Over time, research has demonstrated that several of these markers of student performance in medical school are correlated to performance in residency programs.14,15 We have surveyed residency program directors regarding the performance of our graduates in comparison with graduates of other schools, and repeated surveys of this type have revealed that our graduates perform equal to or better than graduates of other schools.
The End Product of This Educational Program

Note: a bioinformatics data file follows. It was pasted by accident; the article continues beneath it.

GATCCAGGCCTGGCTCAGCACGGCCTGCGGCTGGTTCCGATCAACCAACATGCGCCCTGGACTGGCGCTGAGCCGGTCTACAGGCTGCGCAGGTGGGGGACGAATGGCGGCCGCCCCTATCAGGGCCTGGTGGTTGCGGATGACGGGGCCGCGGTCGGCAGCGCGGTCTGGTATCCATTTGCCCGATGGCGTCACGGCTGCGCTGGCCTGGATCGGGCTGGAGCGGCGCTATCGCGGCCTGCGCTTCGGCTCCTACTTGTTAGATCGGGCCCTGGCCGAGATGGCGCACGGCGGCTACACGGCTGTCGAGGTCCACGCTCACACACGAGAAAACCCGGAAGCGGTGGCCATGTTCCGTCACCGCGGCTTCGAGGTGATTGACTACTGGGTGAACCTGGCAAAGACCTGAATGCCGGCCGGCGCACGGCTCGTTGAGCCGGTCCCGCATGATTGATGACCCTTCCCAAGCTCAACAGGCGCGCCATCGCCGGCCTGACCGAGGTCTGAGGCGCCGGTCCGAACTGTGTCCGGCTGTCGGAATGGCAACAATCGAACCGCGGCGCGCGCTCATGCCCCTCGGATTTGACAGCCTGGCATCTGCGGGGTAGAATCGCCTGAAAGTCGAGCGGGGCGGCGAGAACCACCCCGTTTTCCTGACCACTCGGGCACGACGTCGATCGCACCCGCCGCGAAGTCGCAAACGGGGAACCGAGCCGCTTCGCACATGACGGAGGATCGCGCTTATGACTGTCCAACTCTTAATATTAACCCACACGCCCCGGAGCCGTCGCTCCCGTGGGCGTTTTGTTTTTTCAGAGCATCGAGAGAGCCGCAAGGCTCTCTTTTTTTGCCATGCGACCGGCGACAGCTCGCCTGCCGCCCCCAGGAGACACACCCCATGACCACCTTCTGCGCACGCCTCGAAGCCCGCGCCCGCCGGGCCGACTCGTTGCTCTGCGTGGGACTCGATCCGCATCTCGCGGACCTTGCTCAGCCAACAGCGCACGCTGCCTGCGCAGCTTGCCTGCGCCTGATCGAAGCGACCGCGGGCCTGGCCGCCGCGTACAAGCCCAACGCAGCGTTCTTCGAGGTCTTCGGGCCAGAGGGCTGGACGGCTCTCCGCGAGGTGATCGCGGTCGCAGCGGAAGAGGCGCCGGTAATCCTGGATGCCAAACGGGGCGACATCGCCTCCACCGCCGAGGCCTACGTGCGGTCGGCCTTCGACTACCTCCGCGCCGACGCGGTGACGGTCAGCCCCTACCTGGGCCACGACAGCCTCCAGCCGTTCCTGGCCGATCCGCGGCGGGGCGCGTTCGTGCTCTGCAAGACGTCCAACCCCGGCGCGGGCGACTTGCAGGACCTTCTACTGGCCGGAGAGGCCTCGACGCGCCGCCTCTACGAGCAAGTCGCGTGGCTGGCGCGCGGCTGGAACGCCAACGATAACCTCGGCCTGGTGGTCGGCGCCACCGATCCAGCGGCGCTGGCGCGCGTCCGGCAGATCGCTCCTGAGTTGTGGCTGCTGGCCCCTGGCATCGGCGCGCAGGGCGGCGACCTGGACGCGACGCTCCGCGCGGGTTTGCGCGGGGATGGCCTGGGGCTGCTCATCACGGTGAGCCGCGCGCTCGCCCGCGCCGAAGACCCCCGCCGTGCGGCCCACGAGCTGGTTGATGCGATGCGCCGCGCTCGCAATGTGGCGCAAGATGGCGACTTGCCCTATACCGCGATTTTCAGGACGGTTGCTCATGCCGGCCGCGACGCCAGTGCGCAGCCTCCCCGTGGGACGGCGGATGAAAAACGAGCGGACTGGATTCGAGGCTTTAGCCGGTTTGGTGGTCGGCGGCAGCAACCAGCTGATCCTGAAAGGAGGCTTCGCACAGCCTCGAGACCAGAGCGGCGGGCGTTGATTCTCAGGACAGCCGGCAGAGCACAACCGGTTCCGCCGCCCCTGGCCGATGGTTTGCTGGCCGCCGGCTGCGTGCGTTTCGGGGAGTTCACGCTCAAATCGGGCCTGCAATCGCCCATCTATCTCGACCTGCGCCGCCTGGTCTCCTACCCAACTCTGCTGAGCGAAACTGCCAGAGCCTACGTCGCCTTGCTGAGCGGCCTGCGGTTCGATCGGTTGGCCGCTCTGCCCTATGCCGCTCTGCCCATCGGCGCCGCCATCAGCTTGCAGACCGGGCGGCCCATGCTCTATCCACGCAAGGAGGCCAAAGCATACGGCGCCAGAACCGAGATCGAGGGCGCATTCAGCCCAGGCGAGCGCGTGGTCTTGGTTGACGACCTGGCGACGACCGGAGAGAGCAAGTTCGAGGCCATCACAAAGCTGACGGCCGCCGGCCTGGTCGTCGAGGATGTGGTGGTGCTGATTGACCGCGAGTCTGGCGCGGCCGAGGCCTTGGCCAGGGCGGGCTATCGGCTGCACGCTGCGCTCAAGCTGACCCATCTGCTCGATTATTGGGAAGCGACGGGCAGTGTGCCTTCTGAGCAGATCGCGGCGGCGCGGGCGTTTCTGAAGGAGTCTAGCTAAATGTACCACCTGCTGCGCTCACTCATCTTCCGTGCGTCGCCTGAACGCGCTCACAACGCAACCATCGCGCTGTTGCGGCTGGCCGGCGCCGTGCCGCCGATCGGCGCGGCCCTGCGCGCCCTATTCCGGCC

To graduate, students must pass Steps 1 and 2 (both the clinical knowledge and the clinical skills portions) of the USMLE. Under the current curriculum, pass rates of first-time takers approximate the national rates. UMKC graduates have competed successfully for residency positions; in the last five years, 371 out of 403 graduates (92%) participating in the National Residency Matching Program were initially matched. Typically through the years, more UMKC graduates have chosen internal medicine as a specialty than any other discipline. Of the 2,436 UMKC graduates, 1,096 (45%) are currently located in Missouri and adjacent counties of Kansas and Illinois. Surveys of graduates administered from 1989 to 2003 have demonstrated that compared with graduates of other schools, UMKC graduates have been rated higher in professional responsibility, relations with patients, relations with colleagues, work in groups, clinical skills, self-appraisal ability, and problem solving at a statistically significant level (P < .01). Further, of 191 out of 424 graduates in 1993–1997 who responded to the school's latest survey administered at 5- to 10-year intervals, 171 (90%) said they spend most of their professional time in patient care. One fifth, or 38, of them practice in a socioeconomically deprived area. All of the respondents were either board certified or board eligible, and all were licensed to practice medicine in at least one state.